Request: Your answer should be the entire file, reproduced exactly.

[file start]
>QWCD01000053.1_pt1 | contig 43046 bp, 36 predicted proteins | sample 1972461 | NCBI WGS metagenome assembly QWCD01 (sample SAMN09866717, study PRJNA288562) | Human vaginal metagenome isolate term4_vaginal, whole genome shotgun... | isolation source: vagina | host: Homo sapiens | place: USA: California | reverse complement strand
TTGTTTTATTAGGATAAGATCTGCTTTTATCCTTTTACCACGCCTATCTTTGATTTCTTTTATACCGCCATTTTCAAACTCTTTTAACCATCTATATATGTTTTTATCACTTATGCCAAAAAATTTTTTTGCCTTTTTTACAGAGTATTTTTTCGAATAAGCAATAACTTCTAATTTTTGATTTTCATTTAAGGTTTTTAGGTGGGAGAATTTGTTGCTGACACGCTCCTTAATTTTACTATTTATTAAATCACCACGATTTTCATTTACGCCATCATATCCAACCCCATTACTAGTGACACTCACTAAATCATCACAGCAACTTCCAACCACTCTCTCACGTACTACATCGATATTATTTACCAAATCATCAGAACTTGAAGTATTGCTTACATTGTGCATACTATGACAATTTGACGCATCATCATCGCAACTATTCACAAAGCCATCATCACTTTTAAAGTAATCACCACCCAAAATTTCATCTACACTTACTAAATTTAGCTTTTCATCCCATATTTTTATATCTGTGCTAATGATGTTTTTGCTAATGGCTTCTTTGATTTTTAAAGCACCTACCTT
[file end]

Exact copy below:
>QWCD01000053.1_pt1 | contig 43046 bp, 36 predicted proteins | sample 1972461 | NCBI WGS metagenome assembly QWCD01 (sample SAMN09866717, study PRJNA288562) | Human vaginal metagenome isolate term4_vaginal, whole genome shotgun... | isolation source: vagina | host: Homo sapiens | place: USA: California | reverse complement strand
TTGTTTTATTAGGATAAGATCTGCTTTTATCCTTTTACCACGCCTATCTTTGATTTCTTTTATACCGCCATTTTCAAACTCTTTTAACCATCTATATATGTTTTTATCACTTATGCCAAAAAATTTTTTTGCCTTTTTTACAGAGTATTTTTTCGAATAAGCAATAACTTCTAATTTTTGATTTTCATTTAAGGTTTTTAGGTGGGAGAATTTGTTGCTGACACGCTCCTTAATTTTACTATTTATTAAATCACCACGATTTTCATTTACGCCATCATATCCAACCCCATTACTAGTGACACTCACTAAATCATCACAGCAACTTCCAACCACTCTCTCACGTACTACATCGATATTATTTACCAAATCATCAGAACTTGAAGTATTGCTTACATTGTGCATACTATGACAATTTGACGCATCATCATCGCAACTATTCACAAAGCCATCATCACTTTTAAAGTAATCACCACCCAAAATTTCATCTACACTTACTAAATTTAGCTTTTCATCCCATATTTTTATATCTGTGCTAATGATGTTTTTGCTAATGGCTTCTTTGATTTTTAAAGCACCTACCTT